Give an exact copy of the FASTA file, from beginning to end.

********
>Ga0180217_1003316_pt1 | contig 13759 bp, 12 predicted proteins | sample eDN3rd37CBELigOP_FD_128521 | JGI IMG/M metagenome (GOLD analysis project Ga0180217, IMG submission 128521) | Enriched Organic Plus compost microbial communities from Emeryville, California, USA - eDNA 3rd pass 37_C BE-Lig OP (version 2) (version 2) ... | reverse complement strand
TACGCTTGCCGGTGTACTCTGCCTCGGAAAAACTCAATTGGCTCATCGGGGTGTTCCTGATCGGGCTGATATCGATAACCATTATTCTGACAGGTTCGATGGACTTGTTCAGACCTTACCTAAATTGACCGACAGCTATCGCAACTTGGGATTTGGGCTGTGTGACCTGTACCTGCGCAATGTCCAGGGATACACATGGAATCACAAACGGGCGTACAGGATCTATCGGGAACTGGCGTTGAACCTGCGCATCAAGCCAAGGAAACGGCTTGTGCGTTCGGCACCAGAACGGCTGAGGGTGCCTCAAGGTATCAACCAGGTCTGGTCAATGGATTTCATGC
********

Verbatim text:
>Ga0180217_1003316_pt1 | contig 13759 bp, 12 predicted proteins | sample eDN3rd37CBELigOP_FD_128521 | JGI IMG/M metagenome (GOLD analysis project Ga0180217, IMG submission 128521) | Enriched Organic Plus compost microbial communities from Emeryville, California, USA - eDNA 3rd pass 37_C BE-Lig OP (version 2) (version 2) ... | reverse complement strand
TACGCTTGCCGGTGTACTCTGCCTCGGAAAAACTCAATTGGCTCATCGGGGTGTTCCTGATCGGGCTGATATCGATAACCATTATTCTGACAGGTTCGATGGACTTGTTCAGACCTTACCTAAATTGACCGACAGCTATCGCAACTTGGGATTTGGGCTGTGTGACCTGTACCTGCGCAATGTCCAGGGATACACATGGAATCACAAACGGGCGTACAGGATCTATCGGGAACTGGCGTTGAACCTGCGCATCAAGCCAAGGAAACGGCTTGTGCGTTCGGCACCAGAACGGCTGAGGGTGCCTCAAGGTATCAACCAGGTCTGGTCAATGGATTTCATGC